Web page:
There’s been plenty of speculation, but no one knew until now why the weight of dried distillers grains with solubles (DDGS) loaded onto rail cars varies so much, tons difference in some cases.
Blame it on particle size, says Klein Ileleji, a Purdue University assistant professor of ag and biological engineering. More specifically, variation in particle size is a primary driver of variation in load weight.
According to Ileleji, previous studies show that when poured, like-sized DDGS particles congregate, with the smallest particles –fines – accumulating in the center of the pile; the larger particles moving to the outside. Ileleji and doctoral student Clairmont Clementson hypothesized that this is what happens when DDGS are poured into railcar hoppers for transport.
To test the theory, Ileleji and Clementson created a scaled-down mechanism that mimicked the loading of railcar hoppers. When simulated, the first containers had mostly fines, with proceeding containers getting more of the larger particles. The containers with fines weighed more because they can be packed more densely.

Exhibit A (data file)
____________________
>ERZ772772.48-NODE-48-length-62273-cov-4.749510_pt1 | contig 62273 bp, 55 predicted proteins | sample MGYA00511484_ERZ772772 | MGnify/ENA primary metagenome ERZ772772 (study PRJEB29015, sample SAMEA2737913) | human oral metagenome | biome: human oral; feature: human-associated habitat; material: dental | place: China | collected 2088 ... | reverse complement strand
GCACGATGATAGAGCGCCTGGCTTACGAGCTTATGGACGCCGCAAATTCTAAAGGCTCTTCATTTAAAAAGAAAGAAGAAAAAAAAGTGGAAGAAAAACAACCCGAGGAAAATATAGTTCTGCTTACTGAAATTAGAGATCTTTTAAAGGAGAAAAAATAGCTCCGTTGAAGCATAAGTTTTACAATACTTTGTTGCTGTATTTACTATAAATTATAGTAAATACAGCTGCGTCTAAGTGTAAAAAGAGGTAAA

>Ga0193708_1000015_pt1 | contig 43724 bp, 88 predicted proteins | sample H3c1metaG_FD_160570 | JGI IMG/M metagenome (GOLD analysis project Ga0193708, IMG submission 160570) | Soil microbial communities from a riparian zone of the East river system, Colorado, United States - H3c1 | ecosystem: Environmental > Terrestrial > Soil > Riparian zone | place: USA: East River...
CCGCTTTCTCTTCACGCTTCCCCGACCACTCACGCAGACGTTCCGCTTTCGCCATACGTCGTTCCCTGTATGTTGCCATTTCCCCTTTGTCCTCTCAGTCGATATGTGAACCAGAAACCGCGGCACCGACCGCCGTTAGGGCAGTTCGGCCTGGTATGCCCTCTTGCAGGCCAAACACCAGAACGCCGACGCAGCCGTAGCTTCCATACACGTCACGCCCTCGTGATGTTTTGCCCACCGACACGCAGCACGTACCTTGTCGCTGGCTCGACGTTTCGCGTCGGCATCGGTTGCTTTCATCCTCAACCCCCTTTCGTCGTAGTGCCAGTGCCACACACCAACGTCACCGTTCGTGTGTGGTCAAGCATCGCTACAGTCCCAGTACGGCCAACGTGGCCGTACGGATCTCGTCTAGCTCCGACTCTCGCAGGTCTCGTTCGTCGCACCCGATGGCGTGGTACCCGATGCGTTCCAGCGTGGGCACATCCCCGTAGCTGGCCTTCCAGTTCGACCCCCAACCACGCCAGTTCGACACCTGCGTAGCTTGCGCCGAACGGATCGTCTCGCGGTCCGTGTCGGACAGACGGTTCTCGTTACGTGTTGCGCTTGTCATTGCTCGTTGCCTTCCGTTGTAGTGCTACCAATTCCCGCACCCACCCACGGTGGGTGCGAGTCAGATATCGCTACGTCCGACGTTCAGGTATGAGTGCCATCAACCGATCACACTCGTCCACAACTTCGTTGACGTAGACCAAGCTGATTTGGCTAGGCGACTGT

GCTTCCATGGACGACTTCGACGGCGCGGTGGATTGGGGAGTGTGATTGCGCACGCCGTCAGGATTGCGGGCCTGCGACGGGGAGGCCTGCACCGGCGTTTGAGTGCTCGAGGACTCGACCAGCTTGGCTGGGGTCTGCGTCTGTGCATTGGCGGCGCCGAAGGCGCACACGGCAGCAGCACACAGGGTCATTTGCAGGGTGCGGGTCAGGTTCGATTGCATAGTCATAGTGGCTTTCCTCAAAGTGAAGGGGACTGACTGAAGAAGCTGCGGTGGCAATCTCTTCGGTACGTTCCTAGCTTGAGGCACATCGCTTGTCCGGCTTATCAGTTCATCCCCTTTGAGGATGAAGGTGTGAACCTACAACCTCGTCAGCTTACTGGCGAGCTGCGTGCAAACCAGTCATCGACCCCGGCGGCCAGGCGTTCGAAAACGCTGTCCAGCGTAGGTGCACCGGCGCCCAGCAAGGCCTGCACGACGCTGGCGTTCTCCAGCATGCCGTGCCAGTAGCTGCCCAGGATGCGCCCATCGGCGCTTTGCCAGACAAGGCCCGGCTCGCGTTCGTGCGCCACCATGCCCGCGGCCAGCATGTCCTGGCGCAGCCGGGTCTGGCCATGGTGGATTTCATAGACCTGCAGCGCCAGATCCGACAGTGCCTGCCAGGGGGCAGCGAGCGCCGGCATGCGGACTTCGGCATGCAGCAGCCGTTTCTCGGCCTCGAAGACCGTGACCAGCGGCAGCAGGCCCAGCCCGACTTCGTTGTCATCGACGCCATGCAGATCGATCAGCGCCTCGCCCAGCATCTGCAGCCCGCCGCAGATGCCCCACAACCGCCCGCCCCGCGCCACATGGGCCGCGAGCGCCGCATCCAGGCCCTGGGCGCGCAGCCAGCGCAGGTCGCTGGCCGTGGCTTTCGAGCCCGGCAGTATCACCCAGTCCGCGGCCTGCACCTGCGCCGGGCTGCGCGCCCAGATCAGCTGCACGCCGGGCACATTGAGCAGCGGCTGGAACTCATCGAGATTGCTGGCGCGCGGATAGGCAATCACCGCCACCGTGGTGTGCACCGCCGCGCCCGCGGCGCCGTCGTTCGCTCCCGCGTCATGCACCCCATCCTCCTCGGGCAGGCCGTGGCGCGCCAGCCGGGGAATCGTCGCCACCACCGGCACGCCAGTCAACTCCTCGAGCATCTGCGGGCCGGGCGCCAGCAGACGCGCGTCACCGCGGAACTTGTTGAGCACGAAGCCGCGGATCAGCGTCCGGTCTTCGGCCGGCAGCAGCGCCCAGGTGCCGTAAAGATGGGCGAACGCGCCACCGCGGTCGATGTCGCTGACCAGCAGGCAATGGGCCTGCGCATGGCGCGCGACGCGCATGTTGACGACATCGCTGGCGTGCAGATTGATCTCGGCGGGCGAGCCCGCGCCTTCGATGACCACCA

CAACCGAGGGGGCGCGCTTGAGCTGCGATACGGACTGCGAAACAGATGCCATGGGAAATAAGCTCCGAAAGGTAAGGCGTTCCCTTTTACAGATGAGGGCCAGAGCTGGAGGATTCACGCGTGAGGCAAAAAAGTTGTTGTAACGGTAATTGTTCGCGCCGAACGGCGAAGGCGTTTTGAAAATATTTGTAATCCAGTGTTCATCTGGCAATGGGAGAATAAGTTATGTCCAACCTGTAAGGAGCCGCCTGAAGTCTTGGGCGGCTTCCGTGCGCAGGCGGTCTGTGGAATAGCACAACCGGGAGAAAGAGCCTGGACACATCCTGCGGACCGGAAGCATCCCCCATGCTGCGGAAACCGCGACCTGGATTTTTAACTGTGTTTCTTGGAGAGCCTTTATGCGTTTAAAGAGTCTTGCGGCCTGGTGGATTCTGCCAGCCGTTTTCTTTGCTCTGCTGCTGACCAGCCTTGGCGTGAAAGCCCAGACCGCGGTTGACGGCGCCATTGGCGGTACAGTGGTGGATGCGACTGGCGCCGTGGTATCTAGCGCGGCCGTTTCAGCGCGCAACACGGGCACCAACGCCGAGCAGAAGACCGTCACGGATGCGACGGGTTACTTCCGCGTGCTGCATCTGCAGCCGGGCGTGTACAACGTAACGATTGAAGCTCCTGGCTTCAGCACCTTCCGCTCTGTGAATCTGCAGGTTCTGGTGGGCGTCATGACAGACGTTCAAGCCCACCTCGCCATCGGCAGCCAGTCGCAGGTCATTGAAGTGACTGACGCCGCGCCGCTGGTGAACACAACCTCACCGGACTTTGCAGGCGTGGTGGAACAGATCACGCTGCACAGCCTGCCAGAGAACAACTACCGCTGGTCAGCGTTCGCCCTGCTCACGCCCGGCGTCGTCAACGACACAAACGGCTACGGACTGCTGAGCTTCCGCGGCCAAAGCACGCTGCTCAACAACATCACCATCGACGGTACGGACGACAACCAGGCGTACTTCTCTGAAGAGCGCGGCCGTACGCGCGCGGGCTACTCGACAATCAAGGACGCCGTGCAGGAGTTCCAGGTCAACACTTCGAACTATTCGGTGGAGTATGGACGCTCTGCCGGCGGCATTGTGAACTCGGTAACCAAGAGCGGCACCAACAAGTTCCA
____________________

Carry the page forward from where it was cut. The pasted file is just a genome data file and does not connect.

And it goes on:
“When we analyzed our data with what we would expect in theory, the weight pattern of our containers can be explained by particle segregation during filling of the hoppers, which is amplified during discharge, causing bulk density variation,” Ileleji says.
Ileleji explains the problem is exacerbated by the tendency of DDGS to discharge from hoppers in a funnel-like flow pattern in which the fines that have accumulated at the hopper's core are released first. Outside contents, which are primarily larger in size, are released last. Even mass-flow hoppers with steep sidewall angles designed to release their contents in layers caused weight irregularities because the DDGS continued to exhibit funnel-flow tendencies.
To mitigate the challenge, Ileleji suggests either finding a way to mix the contents better during loading or using a process he patented to create uniform-sized particles.
“The granules are larger, so they would not pack as well as fines. But granules are denser than the same amount of fines, so you get more in the same amount of space,” Ileleji said. “This would ensure that railcars would weigh about the same amount and help control the cost of shipping DDGS.”